A Love Ethic for Social Change

November 26, 2016

With the release of our documentary The Spirit of Social Change, produced for the Couchiching Institute on Public Affairs, we wish to reflect on how the film advances a conversation that is increasingly relevant in our times.  In this film, interdisciplinary artist Nayani Thiyagarajah shares her thoughts on the harmonies between spirituality and social justice which for her are rooted in love. “The essence of everything is really love and kindness,” she says in conversation with activist and professor Simon Black, also featured in this documentary.

Nayani’s declaration brings to mind bell hooks' observations in her book All About Love: New Visions in which she describes a need for us to embody a loving practice and embrace a love ethic in our engagement with the world. Hooks encourages us to politicize love and to consider it “as the primary way we end domination and oppression,” as thinkers before her have proposed. 

Two weeks have passed since the election of Donald Trump, a man whose victorious campaign was characterized by fear and hate. This film calls us to consider an alternative vision of the world in which widespread social change can be brought about through spirituality. Hooks, like Nayani, considers cultivating a meaningful spiritual life central to social justice work. And for hooks, Nayani, and many others, this means a profound commitment to love as part of the effort to counter fear, hate, and other social maladies.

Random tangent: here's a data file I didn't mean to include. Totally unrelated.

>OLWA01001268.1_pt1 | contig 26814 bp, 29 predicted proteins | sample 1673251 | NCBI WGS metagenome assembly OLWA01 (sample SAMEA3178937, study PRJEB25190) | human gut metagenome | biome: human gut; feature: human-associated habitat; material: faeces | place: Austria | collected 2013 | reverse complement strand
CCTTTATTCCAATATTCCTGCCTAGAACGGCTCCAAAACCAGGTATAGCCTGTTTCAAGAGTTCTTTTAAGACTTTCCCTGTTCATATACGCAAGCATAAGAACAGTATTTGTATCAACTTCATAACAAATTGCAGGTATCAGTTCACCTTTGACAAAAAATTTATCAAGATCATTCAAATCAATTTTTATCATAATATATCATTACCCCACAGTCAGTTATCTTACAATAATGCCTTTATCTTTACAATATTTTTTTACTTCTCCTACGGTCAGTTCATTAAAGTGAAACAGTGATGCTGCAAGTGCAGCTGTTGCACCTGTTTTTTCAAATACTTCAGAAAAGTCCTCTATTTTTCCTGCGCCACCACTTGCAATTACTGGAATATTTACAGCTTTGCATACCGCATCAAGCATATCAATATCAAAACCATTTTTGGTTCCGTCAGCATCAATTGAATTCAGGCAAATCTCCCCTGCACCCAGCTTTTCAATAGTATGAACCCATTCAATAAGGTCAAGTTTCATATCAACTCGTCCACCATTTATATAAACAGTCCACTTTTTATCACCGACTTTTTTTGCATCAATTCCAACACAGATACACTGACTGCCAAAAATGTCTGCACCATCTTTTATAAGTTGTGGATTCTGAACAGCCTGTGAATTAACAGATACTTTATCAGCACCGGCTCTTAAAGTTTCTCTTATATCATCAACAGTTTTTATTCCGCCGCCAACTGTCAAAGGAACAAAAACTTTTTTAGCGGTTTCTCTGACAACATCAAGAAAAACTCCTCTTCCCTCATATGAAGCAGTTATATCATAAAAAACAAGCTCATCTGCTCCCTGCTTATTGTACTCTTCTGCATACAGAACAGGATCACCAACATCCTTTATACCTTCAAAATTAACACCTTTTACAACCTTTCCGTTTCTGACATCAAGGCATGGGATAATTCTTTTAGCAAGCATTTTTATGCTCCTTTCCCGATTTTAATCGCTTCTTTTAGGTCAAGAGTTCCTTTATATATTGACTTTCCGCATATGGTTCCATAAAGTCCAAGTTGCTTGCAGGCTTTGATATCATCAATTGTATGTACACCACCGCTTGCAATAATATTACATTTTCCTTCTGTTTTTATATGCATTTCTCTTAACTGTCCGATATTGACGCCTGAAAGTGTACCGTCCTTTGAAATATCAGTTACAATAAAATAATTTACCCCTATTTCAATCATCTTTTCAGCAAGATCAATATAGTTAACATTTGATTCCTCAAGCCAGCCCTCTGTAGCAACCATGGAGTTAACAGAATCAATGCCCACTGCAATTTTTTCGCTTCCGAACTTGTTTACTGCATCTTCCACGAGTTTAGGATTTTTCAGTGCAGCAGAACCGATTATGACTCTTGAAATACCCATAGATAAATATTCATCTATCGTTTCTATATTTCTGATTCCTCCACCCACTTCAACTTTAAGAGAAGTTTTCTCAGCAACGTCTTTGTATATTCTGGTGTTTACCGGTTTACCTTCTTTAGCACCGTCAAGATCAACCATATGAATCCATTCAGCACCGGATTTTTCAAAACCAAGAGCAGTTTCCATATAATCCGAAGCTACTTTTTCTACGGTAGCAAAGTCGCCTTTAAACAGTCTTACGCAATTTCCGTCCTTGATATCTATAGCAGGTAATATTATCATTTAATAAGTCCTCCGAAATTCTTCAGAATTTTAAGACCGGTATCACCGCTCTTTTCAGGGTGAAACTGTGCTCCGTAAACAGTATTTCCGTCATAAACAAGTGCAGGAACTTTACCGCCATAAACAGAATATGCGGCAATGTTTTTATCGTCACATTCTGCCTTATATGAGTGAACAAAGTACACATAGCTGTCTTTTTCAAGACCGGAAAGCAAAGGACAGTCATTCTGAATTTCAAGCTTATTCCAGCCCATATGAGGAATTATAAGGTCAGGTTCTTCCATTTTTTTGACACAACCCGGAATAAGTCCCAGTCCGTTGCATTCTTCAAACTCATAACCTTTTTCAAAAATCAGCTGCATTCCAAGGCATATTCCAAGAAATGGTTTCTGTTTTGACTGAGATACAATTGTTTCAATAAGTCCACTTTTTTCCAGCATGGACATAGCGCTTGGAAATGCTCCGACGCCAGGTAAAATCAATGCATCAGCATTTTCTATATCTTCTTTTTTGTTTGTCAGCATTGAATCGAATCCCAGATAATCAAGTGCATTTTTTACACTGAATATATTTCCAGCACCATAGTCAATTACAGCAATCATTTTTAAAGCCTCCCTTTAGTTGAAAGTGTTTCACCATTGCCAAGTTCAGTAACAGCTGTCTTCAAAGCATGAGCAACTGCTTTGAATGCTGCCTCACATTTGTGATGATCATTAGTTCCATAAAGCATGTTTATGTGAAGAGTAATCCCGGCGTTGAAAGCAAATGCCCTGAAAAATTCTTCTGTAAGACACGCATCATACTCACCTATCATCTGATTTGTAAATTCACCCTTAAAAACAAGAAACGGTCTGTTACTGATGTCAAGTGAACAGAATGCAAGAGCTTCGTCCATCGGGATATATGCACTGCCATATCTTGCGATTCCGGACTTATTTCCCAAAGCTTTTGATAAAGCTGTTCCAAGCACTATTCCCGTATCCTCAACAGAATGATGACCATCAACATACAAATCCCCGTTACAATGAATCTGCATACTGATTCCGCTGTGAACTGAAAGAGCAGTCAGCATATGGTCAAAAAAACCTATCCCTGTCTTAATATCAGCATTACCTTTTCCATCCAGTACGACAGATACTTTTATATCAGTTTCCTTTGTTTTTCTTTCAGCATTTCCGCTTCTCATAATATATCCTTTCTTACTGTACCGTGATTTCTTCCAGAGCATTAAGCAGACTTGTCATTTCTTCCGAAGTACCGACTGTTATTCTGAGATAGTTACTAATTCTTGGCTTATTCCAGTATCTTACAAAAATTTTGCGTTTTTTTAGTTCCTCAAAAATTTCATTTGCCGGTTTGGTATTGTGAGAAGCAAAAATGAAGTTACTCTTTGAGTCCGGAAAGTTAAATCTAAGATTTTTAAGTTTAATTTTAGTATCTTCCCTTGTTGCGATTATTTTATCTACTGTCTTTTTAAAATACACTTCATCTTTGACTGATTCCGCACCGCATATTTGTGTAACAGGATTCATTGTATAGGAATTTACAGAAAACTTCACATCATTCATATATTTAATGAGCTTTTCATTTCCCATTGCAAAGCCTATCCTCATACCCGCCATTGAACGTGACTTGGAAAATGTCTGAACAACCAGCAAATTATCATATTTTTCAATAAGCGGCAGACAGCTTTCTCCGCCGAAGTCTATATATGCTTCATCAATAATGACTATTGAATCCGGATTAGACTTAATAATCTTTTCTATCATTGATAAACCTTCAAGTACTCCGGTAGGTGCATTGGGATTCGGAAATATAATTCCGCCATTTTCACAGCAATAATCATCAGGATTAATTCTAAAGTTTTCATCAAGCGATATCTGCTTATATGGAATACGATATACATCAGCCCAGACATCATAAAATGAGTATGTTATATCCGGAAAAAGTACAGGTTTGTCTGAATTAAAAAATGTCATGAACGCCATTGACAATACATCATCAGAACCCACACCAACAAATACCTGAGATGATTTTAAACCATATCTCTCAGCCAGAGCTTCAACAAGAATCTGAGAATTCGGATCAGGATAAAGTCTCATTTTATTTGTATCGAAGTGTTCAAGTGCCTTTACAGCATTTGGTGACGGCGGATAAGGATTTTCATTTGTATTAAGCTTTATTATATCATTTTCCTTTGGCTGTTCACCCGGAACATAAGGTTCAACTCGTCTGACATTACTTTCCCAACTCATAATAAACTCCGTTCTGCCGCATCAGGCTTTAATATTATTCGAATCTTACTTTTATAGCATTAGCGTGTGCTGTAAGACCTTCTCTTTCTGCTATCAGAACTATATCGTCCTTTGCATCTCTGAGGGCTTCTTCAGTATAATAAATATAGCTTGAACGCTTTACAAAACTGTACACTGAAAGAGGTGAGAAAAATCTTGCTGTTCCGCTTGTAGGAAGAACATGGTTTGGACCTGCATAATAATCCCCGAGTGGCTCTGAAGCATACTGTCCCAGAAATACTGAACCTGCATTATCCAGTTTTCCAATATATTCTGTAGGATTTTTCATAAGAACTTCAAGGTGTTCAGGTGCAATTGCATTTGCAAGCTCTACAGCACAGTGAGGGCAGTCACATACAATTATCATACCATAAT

This documentary is a modest contribution to a larger conversation and we ask that you not only watch this film but also share it and begin conversations of your own. 

We leave you with the wise words of bell hooks, once more, who observed that:

“Fear is the primary force upholding structures of domination. It promotes the desire for separation, the desire not to be known. When we are taught that safety lies always with sameness, then difference, of any kind, will appear as a threat. When we choose to love, we choose to move against fear—against alienation and separation. The choice to love is a choice to connect—to find ourselves in the other.”